Issue 104, Spring 2007

Views on the News: the Imus Affair

Don Imus created a giant headache for free speech advocates. Of course he’s entitled to say what he wants. And his employers also have the right to fire him for it. The heavy hand of government was not involved. So why are so many First Amendment advocates uneasy?

The principle of free speech encourages us to openly discuss and even denounce offensive speech. But our antennae go up when mob mentality takes over. The media and public reaction was a perfect storm of outrage, and dissent was virtually nonexistent. A few observers noted that, in addition to being an equal-opportunity offender, Imus always featured meaningful political and literary content on his show – but they were drowned out. When a book is challenged because of specific language or passages, we always insist that it be considered as a whole. Should we not do the same with a talk show?

Imus’ words, though intentionally offensive, were a clumsy and ineffectual attempt at politically incorrect humor. After all, as many pointed out, rap music deploys that language all the time. But Imus is no 20-something rapper, and the “joke” fell flat. Not only wasn’t it funny, it sounded gratuitously mean.

Hip hop artists may use the same words but they normally do so within the context of a complex set of cultural understandings and arrangements, in which the words can be offensive, satirical, self-mocking, or descriptive. Imus, an interloper, badly miscalculated in trying to imitate their language. Even though his franchise is in pushing limits, this time he picked the wrong target: a championship women’s college basketball team with a Cinderella story, certainly not the fair-game celebrities and politicians he typically taunted.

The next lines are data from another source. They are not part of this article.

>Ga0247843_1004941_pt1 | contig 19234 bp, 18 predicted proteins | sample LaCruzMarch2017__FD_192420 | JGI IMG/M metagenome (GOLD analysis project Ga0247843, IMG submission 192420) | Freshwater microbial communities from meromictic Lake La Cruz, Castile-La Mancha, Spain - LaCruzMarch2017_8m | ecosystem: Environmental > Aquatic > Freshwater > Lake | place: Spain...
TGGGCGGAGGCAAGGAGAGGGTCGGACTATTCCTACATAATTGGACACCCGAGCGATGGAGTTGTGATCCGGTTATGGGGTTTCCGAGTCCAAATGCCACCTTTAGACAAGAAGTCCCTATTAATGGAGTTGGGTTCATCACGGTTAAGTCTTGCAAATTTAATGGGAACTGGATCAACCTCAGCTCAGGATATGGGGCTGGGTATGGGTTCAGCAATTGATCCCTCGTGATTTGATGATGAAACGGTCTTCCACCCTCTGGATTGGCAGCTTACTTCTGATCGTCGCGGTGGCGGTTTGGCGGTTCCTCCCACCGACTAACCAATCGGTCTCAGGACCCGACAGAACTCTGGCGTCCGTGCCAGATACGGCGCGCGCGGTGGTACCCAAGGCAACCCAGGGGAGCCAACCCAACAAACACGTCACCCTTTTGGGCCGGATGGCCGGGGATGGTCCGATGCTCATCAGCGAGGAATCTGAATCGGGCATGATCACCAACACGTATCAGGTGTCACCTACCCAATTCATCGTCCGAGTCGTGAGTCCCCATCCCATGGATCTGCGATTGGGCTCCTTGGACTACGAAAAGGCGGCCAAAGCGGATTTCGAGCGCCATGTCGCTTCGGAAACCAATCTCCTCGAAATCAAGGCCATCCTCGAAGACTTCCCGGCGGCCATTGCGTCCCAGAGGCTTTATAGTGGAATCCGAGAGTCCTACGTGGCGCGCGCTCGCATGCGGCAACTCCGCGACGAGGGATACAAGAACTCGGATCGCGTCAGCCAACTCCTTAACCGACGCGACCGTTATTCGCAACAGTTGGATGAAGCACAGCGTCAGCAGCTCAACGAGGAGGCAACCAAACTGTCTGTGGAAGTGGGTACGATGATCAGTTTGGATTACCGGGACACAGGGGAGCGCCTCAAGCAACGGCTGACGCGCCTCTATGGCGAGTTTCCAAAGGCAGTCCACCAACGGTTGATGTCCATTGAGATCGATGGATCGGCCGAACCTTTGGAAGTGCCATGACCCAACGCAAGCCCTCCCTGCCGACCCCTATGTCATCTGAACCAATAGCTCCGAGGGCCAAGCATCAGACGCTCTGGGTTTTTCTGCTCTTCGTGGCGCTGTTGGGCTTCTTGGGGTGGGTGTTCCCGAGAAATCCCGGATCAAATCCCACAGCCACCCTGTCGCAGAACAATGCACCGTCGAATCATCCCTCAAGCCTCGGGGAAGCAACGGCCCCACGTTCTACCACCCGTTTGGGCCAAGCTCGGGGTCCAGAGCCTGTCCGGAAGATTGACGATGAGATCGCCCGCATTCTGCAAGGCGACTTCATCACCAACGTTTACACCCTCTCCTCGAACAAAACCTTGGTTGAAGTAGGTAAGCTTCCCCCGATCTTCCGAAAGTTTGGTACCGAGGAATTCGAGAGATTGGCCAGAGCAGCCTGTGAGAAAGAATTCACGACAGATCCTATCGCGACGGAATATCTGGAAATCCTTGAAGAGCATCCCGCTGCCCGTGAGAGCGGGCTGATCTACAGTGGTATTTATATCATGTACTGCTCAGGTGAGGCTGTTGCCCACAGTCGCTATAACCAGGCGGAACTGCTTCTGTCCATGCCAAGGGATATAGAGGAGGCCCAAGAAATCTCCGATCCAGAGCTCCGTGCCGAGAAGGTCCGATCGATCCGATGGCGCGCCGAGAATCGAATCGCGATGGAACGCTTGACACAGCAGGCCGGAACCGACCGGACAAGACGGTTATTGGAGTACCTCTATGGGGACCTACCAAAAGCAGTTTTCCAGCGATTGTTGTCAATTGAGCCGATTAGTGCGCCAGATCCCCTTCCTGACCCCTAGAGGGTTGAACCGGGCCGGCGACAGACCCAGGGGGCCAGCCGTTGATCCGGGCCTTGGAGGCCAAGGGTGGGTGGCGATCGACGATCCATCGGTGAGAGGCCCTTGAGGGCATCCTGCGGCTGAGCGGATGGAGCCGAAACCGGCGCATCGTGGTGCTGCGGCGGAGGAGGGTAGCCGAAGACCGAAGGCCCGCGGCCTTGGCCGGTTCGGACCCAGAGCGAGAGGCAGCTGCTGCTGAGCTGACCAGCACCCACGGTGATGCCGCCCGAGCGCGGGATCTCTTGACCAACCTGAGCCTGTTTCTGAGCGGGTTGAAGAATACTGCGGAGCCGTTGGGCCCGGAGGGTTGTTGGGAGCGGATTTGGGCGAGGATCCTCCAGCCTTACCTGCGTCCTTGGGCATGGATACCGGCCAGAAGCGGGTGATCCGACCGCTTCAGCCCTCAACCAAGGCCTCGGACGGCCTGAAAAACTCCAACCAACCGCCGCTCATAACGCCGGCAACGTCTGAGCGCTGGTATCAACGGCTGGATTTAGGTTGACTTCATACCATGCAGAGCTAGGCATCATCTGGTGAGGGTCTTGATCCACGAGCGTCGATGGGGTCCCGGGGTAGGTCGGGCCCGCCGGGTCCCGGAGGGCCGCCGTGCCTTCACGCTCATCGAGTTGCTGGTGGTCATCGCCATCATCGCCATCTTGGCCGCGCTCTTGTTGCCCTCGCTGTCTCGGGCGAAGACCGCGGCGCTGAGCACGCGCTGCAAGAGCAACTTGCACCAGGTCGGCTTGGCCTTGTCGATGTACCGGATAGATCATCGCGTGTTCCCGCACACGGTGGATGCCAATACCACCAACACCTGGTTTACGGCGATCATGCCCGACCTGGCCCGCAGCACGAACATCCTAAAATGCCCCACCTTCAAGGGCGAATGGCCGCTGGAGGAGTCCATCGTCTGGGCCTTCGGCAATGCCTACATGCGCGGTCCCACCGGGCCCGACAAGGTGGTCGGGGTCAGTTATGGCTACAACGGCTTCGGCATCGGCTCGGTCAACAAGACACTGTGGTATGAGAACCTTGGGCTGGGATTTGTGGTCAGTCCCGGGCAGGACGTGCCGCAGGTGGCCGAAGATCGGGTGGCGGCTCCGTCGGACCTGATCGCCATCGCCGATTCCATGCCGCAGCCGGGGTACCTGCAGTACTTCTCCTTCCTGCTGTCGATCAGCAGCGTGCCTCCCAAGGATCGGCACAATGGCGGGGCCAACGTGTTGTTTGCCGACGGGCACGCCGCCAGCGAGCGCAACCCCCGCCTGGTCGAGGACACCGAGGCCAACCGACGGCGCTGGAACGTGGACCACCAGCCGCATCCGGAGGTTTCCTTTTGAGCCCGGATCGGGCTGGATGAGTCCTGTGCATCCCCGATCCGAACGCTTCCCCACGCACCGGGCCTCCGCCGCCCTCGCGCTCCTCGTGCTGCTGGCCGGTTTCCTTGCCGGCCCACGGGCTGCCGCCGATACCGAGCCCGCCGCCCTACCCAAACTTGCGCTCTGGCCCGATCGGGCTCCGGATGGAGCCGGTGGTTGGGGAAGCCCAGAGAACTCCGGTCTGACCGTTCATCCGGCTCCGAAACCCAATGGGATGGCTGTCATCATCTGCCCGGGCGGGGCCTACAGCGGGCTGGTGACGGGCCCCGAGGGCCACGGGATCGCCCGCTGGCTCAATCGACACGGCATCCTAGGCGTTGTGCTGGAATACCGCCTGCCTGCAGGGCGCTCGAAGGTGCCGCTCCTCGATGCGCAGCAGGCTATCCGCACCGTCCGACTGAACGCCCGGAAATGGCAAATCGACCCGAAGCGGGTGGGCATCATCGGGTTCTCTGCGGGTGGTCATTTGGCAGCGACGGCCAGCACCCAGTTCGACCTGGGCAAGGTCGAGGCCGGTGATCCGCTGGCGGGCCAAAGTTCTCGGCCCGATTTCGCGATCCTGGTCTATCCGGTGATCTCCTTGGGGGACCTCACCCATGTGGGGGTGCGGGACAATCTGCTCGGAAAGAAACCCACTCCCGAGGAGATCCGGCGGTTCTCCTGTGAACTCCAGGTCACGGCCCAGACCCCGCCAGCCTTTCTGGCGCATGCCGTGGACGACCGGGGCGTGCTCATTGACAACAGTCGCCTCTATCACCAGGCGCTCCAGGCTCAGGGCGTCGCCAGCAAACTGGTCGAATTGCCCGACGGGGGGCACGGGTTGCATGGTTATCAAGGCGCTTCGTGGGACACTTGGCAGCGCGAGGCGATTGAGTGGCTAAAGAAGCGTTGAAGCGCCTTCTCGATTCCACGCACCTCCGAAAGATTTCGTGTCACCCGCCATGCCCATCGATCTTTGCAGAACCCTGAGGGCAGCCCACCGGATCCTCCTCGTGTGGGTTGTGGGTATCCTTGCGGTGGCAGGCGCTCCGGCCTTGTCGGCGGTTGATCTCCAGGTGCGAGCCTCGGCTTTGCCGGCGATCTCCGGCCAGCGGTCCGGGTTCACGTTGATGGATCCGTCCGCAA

While no one wants to defend Imus’ words, there’s another reason why the public response should make First Amendment advocates uneasy: the ever-shrinking limits on what can be said on the public airwaves. Catholic groups object to content that they find offensive on the basis of religion. Jewish groups are highly sensitive about discussion of the Mideast. Feminists object to expression that they think disparages or objectifies women. Conservatives recently supported the removal of an outspoken antiwar figure on public radio.

Even though First Amendment rights are not at issue, there are important reasons for concern over the Imus affair. The net result of accommodating the desire not to offend is that the sphere of public debate and discussion is reduced. Promoting uninhibited dialogue is at least as important a social goal as promoting civility, and it is distinctly more valuable than promoting orthodoxy.
— Joan E. Bertin, Esq.